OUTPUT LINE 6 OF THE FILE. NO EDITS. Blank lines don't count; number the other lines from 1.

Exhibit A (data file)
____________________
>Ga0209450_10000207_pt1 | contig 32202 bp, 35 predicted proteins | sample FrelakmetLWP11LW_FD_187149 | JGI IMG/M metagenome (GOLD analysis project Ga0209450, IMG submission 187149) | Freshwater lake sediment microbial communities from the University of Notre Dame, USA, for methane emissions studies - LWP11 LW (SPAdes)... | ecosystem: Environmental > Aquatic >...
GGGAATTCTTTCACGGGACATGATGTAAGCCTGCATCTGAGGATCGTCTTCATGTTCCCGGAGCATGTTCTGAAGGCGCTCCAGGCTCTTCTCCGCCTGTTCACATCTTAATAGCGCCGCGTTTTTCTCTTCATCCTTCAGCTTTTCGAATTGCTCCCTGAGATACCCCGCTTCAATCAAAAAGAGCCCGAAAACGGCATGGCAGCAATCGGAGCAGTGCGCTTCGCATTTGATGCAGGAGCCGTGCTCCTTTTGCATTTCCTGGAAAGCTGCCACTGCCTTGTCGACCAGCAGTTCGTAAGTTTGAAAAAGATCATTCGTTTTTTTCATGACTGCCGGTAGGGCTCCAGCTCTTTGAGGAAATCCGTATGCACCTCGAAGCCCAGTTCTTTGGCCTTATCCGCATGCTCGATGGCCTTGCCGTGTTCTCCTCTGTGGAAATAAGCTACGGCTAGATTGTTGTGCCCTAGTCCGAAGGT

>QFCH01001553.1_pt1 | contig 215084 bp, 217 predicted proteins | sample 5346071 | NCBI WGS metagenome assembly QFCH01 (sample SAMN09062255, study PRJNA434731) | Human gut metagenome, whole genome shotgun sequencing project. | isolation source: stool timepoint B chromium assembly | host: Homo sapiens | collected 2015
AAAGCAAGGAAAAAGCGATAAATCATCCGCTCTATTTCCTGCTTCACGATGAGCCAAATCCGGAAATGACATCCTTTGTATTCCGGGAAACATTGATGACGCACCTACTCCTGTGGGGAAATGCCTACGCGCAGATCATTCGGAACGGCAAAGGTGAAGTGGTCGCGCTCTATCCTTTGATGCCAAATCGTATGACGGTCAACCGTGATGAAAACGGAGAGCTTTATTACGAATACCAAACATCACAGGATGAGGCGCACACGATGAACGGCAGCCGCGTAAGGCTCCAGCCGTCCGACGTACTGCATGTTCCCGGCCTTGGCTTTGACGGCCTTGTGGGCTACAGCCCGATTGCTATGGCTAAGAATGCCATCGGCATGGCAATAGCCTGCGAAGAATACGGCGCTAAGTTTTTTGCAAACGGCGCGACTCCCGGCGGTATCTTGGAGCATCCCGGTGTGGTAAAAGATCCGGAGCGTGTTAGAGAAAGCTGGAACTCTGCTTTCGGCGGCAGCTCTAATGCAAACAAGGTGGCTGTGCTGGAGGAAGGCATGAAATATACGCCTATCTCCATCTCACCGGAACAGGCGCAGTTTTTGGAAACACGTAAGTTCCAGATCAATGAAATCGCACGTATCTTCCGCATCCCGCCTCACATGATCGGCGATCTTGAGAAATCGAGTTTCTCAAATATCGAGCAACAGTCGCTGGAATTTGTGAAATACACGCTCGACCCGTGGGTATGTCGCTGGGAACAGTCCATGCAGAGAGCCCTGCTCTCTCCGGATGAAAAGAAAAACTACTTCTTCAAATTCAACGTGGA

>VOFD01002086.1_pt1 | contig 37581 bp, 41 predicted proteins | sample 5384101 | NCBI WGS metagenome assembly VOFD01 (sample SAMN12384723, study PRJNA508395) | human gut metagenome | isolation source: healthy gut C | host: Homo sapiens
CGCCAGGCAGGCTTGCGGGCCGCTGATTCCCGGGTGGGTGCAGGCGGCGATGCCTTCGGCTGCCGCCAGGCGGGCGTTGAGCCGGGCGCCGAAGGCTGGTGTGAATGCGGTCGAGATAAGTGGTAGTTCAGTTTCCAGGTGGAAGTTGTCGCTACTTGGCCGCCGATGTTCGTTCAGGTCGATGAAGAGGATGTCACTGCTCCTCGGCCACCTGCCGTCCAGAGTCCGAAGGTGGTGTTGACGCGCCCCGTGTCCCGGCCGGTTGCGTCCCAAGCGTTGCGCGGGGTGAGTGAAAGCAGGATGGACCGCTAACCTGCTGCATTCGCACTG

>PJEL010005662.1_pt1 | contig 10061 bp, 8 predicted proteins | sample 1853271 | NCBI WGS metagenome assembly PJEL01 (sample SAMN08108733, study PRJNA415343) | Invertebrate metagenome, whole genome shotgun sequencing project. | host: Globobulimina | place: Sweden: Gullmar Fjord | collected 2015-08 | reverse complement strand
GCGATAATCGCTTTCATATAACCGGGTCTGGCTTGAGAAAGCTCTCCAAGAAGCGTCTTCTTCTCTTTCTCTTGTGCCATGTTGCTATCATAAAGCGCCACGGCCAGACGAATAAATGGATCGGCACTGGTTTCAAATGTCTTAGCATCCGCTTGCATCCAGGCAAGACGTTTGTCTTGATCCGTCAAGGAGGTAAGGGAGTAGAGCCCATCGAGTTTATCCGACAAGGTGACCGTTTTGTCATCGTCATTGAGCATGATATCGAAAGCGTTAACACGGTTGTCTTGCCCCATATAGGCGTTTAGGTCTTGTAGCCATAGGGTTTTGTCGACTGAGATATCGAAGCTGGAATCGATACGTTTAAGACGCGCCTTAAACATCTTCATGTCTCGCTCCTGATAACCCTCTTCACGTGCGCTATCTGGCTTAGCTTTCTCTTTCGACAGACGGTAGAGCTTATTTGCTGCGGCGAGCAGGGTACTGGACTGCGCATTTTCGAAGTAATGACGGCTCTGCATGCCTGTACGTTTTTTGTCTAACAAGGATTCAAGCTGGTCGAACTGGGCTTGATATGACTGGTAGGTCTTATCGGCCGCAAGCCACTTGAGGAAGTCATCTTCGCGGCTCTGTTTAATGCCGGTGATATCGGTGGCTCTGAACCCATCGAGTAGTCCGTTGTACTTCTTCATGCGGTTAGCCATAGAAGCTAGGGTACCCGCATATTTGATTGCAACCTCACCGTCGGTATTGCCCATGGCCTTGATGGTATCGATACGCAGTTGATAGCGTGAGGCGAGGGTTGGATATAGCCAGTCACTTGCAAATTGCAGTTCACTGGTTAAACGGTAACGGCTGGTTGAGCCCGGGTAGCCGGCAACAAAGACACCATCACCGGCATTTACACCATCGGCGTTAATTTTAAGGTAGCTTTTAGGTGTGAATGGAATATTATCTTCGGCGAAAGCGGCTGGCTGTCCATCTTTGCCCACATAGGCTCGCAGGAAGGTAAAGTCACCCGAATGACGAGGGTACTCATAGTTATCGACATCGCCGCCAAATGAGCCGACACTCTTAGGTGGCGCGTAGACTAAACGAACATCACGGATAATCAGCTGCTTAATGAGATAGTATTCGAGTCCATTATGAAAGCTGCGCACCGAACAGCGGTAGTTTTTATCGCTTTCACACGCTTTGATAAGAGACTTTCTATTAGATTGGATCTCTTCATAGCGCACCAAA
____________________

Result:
CGCCAGGCAGGCTTGCGGGCCGCTGATTCCCGGGTGGGTGCAGGCGGCGATGCCTTCGGCTGCCGCCAGGCGGGCGTTGAGCCGGGCGCCGAAGGCTGGTGTGAATGCGGTCGAGATAAGTGGTAGTTCAGTTTCCAGGTGGAAGTTGTCGCTACTTGGCCGCCGATGTTCGTTCAGGTCGATGAAGAGGATGTCACTGCTCCTCGGCCACCTGCCGTCCAGAGTCCGAAGGTGGTGTTGACGCGCCCCGTGTCCCGGCCGGTTGCGTCCCAAGCGTTGCGCGGGGTGAGTGAAAGCAGGATGGACCGCTAACCTGCTGCATTCGCACTG